Chad’s controversial post-coup constitutional referendum

Chad recently conducted a referendum on a new constitution, with the aim of paving the way for democratic elections next year. The country has been embroiled in political and security turmoil since the death of President Idriss Deby and the subsequent assumption of power by the military in 2021.

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FILE PHOTO: Members of the security forces patrol Chad's capital N'Djamena following the battlefield death of President Idriss Deby in N'Djamena, Chad April 26, 2021. REUTERS/Zohra Bensemra/File Photo

Chad, one of the world’s most impoverished nations, has grappled with decades of instability and economic mismanagement, leading to significant dependence on humanitarian aid within its population.

The ongoing discourse has divided the populace, with some advocating for the decentralization of power and others expressing concerns about the potential for further division and conflict within the country.

The referendum has also faced criticism from former Prime Minister Albert Pahimi Padacke, who has accused the junta of excessive control over the electoral process, casting doubts on the fairness and democratic nature of the referendum.

Amid these tensions, there are apprehensions that the referendum could lead to unrest akin to the pro-democracy protests in October 2022, which resulted in a significant loss of lives at the hands of security forces.

Furthermore, concerns have been raised that the referendum could serve to consolidate the power of Mahamat Idriss Deby, the leader of the current junta and son of the late President Idriss Deby, who has already extended the proposed 18-month transition to democracy.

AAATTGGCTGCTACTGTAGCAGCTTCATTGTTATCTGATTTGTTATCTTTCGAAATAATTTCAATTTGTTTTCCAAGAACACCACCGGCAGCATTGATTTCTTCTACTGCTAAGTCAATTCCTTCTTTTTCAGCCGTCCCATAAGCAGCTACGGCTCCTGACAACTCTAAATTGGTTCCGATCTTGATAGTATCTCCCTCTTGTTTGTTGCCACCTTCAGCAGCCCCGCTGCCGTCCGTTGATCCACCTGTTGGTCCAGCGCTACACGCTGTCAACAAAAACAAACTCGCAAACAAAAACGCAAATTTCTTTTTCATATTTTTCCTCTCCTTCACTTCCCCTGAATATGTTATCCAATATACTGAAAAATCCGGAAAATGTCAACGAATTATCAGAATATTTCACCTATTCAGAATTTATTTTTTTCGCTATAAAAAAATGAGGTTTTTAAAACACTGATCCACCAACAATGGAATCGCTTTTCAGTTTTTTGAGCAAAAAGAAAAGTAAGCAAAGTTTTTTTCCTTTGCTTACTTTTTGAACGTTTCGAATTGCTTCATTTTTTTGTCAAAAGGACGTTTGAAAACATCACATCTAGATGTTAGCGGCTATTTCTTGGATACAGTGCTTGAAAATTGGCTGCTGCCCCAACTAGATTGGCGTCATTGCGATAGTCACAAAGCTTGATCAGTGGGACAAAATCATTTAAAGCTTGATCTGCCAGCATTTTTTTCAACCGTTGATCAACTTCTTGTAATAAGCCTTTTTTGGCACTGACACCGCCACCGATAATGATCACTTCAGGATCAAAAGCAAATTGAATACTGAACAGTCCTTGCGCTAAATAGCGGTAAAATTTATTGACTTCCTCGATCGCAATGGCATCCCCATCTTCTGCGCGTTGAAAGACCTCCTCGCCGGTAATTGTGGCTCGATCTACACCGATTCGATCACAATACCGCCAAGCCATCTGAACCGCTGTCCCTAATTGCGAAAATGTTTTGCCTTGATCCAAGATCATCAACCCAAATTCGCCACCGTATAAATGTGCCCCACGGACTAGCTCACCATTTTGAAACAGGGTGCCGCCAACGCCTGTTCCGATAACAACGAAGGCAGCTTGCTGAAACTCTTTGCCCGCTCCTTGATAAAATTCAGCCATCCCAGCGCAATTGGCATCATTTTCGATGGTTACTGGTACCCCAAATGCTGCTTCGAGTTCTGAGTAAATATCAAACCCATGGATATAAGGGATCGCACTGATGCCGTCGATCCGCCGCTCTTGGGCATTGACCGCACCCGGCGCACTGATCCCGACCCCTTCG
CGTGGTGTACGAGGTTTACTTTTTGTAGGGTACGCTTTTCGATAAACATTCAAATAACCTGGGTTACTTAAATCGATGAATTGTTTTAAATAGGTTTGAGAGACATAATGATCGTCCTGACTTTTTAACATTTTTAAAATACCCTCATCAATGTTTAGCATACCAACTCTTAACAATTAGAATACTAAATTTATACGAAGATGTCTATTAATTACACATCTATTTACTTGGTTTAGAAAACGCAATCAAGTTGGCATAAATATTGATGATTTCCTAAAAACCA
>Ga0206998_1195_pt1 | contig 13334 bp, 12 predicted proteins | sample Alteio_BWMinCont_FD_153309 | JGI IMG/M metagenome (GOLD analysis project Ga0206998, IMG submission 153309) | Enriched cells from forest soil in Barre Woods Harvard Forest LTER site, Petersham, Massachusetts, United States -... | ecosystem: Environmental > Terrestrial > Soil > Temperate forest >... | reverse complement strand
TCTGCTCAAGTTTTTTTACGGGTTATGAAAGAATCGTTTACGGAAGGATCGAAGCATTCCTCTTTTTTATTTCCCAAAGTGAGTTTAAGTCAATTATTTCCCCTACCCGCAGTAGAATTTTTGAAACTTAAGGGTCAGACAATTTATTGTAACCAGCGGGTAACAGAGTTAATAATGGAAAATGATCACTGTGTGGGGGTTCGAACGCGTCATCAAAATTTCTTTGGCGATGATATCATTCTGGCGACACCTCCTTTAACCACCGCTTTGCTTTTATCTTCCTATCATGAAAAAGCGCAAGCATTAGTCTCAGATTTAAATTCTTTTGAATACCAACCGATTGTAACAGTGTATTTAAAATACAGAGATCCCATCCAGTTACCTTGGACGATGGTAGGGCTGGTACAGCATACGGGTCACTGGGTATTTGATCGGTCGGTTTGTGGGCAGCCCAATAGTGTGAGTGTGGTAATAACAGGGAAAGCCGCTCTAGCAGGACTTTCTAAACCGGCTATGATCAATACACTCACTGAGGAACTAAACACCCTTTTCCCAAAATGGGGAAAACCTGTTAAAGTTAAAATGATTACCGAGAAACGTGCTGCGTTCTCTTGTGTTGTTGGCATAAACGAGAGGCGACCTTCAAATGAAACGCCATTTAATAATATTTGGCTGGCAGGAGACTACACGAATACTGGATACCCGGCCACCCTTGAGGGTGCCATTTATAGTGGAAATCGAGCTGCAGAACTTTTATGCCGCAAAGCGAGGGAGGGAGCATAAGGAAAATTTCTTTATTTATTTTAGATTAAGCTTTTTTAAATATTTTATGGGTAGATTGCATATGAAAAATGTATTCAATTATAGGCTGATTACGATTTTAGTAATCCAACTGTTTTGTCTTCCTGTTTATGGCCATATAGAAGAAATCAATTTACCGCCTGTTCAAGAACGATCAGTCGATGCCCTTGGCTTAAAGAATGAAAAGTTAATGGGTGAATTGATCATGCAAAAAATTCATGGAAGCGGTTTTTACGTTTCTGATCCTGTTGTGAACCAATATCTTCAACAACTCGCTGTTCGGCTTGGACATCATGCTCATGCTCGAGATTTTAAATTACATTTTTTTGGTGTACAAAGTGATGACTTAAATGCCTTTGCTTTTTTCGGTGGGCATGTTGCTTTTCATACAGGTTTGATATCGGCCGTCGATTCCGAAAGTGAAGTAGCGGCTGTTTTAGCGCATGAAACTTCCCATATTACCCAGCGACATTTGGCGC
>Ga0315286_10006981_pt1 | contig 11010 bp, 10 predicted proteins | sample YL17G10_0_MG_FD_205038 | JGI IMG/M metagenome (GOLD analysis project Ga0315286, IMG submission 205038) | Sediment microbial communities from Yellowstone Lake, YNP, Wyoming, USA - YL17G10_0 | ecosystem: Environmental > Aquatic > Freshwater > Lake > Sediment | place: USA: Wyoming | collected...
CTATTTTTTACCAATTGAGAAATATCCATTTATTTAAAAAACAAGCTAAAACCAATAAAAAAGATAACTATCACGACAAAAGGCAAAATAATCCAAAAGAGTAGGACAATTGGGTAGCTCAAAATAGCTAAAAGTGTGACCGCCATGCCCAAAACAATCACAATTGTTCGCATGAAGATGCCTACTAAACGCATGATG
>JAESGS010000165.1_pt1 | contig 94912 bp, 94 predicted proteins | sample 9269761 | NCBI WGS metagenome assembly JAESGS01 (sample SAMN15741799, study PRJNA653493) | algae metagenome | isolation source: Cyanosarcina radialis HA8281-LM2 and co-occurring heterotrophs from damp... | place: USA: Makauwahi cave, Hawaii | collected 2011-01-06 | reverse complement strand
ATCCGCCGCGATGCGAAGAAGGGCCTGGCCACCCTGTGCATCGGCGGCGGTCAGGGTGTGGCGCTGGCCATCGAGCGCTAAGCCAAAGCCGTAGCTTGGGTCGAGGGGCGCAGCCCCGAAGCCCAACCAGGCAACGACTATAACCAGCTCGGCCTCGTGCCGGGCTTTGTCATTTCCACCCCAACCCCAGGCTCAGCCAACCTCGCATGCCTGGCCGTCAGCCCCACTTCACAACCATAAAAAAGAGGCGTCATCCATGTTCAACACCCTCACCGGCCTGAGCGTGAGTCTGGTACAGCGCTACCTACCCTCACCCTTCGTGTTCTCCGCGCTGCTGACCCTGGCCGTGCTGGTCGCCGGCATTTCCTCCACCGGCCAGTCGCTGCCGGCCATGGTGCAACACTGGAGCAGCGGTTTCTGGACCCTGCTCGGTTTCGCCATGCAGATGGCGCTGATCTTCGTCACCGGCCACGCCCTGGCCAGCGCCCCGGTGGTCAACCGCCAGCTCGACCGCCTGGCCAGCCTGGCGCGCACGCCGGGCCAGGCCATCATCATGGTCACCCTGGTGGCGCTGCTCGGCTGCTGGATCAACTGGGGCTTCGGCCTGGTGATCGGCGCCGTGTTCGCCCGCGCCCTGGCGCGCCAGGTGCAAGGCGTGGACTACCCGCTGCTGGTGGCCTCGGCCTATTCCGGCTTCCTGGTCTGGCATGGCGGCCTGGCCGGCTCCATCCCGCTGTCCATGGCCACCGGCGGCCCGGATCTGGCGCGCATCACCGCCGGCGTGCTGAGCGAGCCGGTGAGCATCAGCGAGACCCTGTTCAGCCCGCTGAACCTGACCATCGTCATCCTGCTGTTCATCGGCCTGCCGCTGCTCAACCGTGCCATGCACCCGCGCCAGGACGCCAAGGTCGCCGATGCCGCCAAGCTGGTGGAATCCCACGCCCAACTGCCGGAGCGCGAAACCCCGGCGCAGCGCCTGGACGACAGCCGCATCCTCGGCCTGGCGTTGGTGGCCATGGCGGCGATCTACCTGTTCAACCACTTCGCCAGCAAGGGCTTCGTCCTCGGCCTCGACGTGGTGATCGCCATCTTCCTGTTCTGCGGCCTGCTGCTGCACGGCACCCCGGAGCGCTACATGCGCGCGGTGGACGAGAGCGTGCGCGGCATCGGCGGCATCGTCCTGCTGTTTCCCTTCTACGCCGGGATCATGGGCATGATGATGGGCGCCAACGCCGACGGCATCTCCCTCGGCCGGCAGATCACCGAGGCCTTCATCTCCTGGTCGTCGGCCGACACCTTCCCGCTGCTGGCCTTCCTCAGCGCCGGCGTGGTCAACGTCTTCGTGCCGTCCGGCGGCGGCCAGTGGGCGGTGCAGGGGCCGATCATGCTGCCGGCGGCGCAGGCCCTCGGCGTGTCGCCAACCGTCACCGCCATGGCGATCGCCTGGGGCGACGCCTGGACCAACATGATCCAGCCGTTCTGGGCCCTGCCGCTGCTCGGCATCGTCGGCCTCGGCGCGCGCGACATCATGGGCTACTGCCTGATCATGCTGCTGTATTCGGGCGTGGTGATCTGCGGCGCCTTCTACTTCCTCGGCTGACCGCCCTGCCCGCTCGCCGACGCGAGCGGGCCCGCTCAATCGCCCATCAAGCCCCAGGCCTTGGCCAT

The Africa-focused Institute for Security Studies has cautioned about the potential consequences of the referendum, emphasizing the need for a peaceful and inclusive process that safeguards the interests of all Chadians.

With approximately 8 million registered voters, the provisional results of the referendum are expected to be announced on December 24. However, the controversy surrounding the referendum has also highlighted the broader trend of military takeovers in West and Central Africa, raising concerns about the state of democracy in the region.

As Chad navigates the complexities of its post-coup transition, the stakes are undeniably high, with the outcome of the referendum carrying significant implications for the country’s political future and the wellbeing of its citizens.

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